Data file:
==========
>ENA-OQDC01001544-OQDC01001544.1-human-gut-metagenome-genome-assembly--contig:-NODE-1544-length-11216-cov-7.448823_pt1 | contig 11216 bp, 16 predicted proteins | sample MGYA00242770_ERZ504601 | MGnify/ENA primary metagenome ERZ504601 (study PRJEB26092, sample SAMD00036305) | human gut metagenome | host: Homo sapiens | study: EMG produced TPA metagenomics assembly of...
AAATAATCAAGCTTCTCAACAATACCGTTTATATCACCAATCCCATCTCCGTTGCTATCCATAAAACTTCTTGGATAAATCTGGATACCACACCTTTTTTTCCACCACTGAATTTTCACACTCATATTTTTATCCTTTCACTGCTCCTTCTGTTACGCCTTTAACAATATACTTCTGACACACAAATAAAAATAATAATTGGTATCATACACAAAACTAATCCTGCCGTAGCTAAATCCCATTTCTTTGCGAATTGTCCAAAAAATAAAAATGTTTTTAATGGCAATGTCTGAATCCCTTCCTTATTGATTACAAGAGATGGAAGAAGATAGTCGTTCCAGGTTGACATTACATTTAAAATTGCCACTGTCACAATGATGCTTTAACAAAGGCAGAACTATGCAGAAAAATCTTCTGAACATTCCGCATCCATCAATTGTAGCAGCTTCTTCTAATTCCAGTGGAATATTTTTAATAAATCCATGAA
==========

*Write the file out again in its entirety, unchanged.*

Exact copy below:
>ENA-OQDC01001544-OQDC01001544.1-human-gut-metagenome-genome-assembly--contig:-NODE-1544-length-11216-cov-7.448823_pt1 | contig 11216 bp, 16 predicted proteins | sample MGYA00242770_ERZ504601 | MGnify/ENA primary metagenome ERZ504601 (study PRJEB26092, sample SAMD00036305) | human gut metagenome | host: Homo sapiens | study: EMG produced TPA metagenomics assembly of...
AAATAATCAAGCTTCTCAACAATACCGTTTATATCACCAATCCCATCTCCGTTGCTATCCATAAAACTTCTTGGATAAATCTGGATACCACACCTTTTTTTCCACCACTGAATTTTCACACTCATATTTTTATCCTTTCACTGCTCCTTCTGTTACGCCTTTAACAATATACTTCTGACACACAAATAAAAATAATAATTGGTATCATACACAAAACTAATCCTGCCGTAGCTAAATCCCATTTCTTTGCGAATTGTCCAAAAAATAAAAATGTTTTTAATGGCAATGTCTGAATCCCTTCCTTATTGATTACAAGAGATGGAAGAAGATAGTCGTTCCAGGTTGACATTACATTTAAAATTGCCACTGTCACAATGATGCTTTAACAAAGGCAGAACTATGCAGAAAAATCTTCTGAACATTCCGCATCCATCAATTGTAGCAGCTTCTTCTAATTCCAGTGGAATATTTTTAATAAATCCATGAA